Pakistan can avert its population crisis with contraceptive measures, say health experts
These views were expressed at a seminar by Marie Stopes Society (MSS), a locally registered NGO with national coverage focused on serving the unmet reproductive health needs of women and men across the country, in collaboration with Population Welfare Department Punjab (PWD) at the University of Punjab on Thursday.
Every September 26, the world celebrates Contraception Day to create awareness of contraception. Myths around the use of contraceptives, society norms, lack of information and insecurity of commodities make young people vulnerable to unintended pregnancy and sexually transmitted infections.
In his welcome address, Col (r) Ehsanul Rehman, Technical Adviser at Marie Stopes Society, highlighted the performance of Marie Stopes, which operates across a large proportion of Pakistan and their services are available to more than 70 million people. Over the past decade, the NGO has averted 4.6 million unintended pregnancies and 6,000 maternal deaths.
Rehman said they are successfully working to inculcate the idea of having a small family among the people of Pakistan. For this purpose, the Marie Stopes teams are operating across the Punjab province.
UNFPA Technical Director Shoaib Khan, addressing the gathering, said Pakistan is among those countries where majority of children are out of school. Nearly 20,000 children are being born in Pakistan every day, Khan informed, warning that if appropriate measures were not taken immediately, we would be needing to construct two schools to educate such a huge number of children.
He, however, acknowledged that the timely steps taken by the Government of Punjab, with the help of local and international organizations, have produced significant results in controlling the childbirth rate as compared to the other provinces.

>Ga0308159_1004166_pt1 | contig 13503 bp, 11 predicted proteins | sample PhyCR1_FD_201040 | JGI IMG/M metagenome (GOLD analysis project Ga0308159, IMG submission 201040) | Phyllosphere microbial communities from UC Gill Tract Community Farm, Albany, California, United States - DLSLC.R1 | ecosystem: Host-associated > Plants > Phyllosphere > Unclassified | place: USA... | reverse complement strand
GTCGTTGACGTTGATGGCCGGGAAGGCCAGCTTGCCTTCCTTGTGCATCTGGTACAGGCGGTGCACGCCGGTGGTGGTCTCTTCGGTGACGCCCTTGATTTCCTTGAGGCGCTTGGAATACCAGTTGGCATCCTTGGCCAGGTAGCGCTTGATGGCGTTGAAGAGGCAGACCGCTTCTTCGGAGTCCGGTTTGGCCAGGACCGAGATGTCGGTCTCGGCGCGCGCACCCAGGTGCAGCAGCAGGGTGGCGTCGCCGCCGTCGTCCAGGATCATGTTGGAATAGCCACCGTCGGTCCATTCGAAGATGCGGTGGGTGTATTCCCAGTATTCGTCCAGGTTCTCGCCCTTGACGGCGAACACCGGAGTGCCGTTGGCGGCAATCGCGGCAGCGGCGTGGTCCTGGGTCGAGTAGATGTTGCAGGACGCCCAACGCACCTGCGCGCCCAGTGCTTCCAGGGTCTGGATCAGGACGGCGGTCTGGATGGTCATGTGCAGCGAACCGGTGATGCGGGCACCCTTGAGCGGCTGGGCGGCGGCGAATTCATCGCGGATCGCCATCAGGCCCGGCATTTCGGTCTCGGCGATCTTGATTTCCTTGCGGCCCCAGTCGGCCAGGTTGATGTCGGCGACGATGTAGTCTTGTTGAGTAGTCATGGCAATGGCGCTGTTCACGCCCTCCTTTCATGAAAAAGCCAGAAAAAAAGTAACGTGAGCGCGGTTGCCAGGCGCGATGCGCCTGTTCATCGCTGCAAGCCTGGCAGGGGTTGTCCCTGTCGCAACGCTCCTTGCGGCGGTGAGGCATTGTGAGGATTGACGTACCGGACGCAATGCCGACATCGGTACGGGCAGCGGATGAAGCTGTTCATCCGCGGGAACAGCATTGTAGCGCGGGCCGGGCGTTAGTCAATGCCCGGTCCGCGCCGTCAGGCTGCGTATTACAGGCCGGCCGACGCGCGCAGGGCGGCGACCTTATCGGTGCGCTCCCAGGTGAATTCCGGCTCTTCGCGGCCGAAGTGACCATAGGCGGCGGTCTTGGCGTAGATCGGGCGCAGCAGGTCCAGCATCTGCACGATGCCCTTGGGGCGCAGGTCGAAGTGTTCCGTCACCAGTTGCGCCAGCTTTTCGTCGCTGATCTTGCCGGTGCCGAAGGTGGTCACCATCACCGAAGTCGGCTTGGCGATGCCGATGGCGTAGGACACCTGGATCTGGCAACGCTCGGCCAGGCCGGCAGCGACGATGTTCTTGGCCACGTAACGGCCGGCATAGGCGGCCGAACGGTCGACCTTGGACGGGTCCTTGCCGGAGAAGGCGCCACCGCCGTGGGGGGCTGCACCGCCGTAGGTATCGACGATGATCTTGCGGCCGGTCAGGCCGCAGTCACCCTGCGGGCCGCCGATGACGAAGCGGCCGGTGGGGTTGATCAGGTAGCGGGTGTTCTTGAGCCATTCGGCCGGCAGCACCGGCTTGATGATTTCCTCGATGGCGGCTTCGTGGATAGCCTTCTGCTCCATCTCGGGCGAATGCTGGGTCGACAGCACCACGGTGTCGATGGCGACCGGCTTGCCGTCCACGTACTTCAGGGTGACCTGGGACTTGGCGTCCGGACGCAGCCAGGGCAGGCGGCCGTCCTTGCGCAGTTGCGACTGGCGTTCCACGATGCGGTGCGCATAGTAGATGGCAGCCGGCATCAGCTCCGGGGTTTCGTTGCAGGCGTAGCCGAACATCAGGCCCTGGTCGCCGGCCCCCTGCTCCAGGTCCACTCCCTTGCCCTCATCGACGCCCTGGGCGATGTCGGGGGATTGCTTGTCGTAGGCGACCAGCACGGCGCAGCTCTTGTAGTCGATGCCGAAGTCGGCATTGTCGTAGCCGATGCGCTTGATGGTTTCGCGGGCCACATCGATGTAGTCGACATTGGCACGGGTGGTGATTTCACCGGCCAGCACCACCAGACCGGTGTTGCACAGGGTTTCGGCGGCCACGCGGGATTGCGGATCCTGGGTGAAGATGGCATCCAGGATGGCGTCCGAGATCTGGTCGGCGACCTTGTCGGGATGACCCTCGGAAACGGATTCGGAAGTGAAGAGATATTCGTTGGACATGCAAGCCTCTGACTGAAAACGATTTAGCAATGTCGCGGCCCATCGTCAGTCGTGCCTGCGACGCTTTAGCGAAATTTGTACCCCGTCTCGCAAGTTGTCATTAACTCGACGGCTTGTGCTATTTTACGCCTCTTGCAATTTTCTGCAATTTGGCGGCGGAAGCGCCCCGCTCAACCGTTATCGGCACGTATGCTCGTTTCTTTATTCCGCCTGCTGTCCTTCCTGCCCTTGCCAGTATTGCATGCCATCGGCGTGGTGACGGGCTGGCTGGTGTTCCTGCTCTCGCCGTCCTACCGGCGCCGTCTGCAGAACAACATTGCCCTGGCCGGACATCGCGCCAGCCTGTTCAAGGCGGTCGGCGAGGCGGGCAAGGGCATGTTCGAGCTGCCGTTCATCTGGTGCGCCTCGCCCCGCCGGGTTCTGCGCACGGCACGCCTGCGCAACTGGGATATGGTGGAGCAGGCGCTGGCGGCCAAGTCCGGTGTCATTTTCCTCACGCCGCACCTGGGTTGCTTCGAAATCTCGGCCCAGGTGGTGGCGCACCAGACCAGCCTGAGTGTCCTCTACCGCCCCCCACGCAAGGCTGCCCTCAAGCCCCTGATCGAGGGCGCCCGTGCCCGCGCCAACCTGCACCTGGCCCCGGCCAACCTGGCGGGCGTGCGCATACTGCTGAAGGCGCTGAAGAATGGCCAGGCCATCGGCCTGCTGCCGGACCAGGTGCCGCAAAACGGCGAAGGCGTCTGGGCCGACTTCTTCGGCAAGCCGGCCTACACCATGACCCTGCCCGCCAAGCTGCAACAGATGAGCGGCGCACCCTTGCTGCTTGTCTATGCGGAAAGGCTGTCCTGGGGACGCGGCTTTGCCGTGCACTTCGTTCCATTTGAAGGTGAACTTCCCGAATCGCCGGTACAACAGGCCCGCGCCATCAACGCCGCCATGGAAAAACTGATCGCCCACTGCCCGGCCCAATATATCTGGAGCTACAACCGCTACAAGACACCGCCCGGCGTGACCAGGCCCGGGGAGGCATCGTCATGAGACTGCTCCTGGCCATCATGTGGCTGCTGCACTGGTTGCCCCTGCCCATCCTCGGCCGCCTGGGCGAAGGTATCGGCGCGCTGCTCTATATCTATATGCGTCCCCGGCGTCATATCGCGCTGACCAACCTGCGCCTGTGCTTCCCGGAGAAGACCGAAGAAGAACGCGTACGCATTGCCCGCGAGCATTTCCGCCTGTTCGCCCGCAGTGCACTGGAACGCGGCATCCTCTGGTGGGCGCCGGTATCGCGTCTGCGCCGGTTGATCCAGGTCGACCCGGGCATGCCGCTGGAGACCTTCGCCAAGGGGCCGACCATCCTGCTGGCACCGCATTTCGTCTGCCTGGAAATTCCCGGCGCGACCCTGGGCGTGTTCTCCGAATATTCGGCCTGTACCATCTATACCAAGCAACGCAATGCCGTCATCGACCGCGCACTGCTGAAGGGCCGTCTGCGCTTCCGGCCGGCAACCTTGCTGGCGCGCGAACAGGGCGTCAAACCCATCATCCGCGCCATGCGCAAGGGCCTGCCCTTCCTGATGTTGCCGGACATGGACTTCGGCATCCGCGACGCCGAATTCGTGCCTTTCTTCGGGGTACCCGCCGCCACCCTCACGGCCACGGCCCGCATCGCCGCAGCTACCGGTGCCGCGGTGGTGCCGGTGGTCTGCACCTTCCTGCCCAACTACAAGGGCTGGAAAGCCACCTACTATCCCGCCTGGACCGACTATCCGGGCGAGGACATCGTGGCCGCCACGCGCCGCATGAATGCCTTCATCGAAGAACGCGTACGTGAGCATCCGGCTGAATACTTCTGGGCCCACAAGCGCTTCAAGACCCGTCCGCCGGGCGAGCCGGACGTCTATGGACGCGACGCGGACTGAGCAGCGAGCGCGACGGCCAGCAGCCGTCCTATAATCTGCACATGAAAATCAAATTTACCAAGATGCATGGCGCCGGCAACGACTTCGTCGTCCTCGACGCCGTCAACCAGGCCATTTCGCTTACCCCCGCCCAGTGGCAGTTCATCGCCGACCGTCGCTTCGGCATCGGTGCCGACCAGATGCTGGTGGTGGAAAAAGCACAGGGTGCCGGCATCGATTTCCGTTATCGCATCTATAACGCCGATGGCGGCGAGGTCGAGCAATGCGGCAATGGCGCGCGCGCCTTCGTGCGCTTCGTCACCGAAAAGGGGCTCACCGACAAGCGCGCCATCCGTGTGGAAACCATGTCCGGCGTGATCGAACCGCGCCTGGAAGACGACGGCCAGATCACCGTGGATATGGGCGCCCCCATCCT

Dr Sara Zaman, who is a professor of Gender Studies, highlighted the need for introducing new courses in our curriculum, starting from the primary level, to overcome the monster of overpopulation. They (the younger generations) must know about the benefits and disadvantages of contraceptive measures, she added
Renowned gynaecologist Dr Noreen Zafar, another speaker at the event, brought the public attention towards the disturbing fact of Pakistan becoming the fifth largest population this year.
“Our resources are depleting with time while the situation on the ground is that not even one doctor is available for every 1,000 patients.
“Similarly, only half a bed is available for every 1,000 patients at Pakistani hospitals,” she added.
In Pakistan, she further informed, doctors treat 2.2 million cases of abortion every year.
Population Welfare Department's Dr Nailah Akhtar also shared her views on a rapidly growing population of the country.
Child marriage is a human rights violation and it has many effects on girls’ health. It increased the risk of death during childbirth," Nailah lamented.
Other speakers included Dr Naeem Majid, Dr Sarfraz Kazmi, Amjad Farooq, Naveed Shoukat, Pervez Ranjha, Miss Naila and Javeria Ejaz.
In the end, Dr Naila Akhtar distributed shields among the guest speakers of the seminar.
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